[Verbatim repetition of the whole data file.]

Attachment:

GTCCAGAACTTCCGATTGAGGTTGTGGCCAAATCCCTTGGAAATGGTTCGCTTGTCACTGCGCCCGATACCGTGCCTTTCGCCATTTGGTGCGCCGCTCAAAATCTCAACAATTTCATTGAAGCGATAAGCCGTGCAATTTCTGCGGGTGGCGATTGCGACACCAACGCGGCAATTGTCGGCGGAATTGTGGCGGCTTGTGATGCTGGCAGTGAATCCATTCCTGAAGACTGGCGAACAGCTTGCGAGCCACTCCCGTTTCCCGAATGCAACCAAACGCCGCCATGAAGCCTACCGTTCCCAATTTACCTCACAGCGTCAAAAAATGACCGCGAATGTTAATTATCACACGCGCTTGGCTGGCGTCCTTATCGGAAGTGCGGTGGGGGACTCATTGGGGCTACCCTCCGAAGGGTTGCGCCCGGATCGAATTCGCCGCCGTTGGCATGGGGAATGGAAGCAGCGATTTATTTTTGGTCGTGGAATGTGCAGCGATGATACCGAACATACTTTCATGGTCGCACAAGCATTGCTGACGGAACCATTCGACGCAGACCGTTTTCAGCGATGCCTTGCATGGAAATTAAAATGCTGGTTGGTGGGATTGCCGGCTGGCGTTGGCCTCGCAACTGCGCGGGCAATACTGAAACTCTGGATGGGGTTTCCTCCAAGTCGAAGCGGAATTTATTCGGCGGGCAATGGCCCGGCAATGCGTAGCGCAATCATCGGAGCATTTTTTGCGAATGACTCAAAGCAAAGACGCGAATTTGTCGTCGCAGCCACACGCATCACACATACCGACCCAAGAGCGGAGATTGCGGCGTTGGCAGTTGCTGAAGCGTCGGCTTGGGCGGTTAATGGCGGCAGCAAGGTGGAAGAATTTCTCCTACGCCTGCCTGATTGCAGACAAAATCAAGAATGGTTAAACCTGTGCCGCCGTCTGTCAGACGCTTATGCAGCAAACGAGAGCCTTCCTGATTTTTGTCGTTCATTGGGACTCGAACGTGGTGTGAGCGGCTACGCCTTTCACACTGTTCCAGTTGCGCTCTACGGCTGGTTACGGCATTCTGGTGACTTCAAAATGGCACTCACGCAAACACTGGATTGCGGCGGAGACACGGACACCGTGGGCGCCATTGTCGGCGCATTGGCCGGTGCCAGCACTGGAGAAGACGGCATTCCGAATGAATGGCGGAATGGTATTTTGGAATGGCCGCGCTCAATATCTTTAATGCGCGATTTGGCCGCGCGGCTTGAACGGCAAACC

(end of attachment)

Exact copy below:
GTCCAGAACTTCCGATTGAGGTTGTGGCCAAATCCCTTGGAAATGGTTCGCTTGTCACTGCGCCCGATACCGTGCCTTTCGCCATTTGGTGCGCCGCTCAAAATCTCAACAATTTCATTGAAGCGATAAGCCGTGCAATTTCTGCGGGTGGCGATTGCGACACCAACGCGGCAATTGTCGGCGGAATTGTGGCGGCTTGTGATGCTGGCAGTGAATCCATTCCTGAAGACTGGCGAACAGCTTGCGAGCCACTCCCGTTTCCCGAATGCAACCAAACGCCGCCATGAAGCCTACCGTTCCCAATTTACCTCACAGCGTCAAAAAATGACCGCGAATGTTAATTATCACACGCGCTTGGCTGGCGTCCTTATCGGAAGTGCGGTGGGGGACTCATTGGGGCTACCCTCCGAAGGGTTGCGCCCGGATCGAATTCGCCGCCGTTGGCATGGGGAATGGAAGCAGCGATTTATTTTTGGTCGTGGAATGTGCAGCGATGATACCGAACATACTTTCATGGTCGCACAAGCATTGCTGACGGAACCATTCGACGCAGACCGTTTTCAGCGATGCCTTGCATGGAAATTAAAATGCTGGTTGGTGGGATTGCCGGCTGGCGTTGGCCTCGCAACTGCGCGGGCAATACTGAAACTCTGGATGGGGTTTCCTCCAAGTCGAAGCGGAATTTATTCGGCGGGCAATGGCCCGGCAATGCGTAGCGCAATCATCGGAGCATTTTTTGCGAATGACTCAAAGCAAAGACGCGAATTTGTCGTCGCAGCCACACGCATCACACATACCGACCCAAGAGCGGAGATTGCGGCGTTGGCAGTTGCTGAAGCGTCGGCTTGGGCGGTTAATGGCGGCAGCAAGGTGGAAGAATTTCTCCTACGCCTGCCTGATTGCAGACAAAATCAAGAATGGTTAAACCTGTGCCGCCGTCTGTCAGACGCTTATGCAGCAAACGAGAGCCTTCCTGATTTTTGTCGTTCATTGGGACTCGAACGTGGTGTGAGCGGCTACGCCTTTCACACTGTTCCAGTTGCGCTCTACGGCTGGTTACGGCATTCTGGTGACTTCAAAATGGCACTCACGCAAACACTGGATTGCGGCGGAGACACGGACACCGTGGGCGCCATTGTCGGCGCATTGGCCGGTGCCAGCACTGGAGAAGACGGCATTCCGAATGAATGGCGGAATGGTATTTTGGAATGGCCGCGCTCAATATCTTTAATGCGCGATTTGGCCGCGCGGCTTGAACGGCAAACC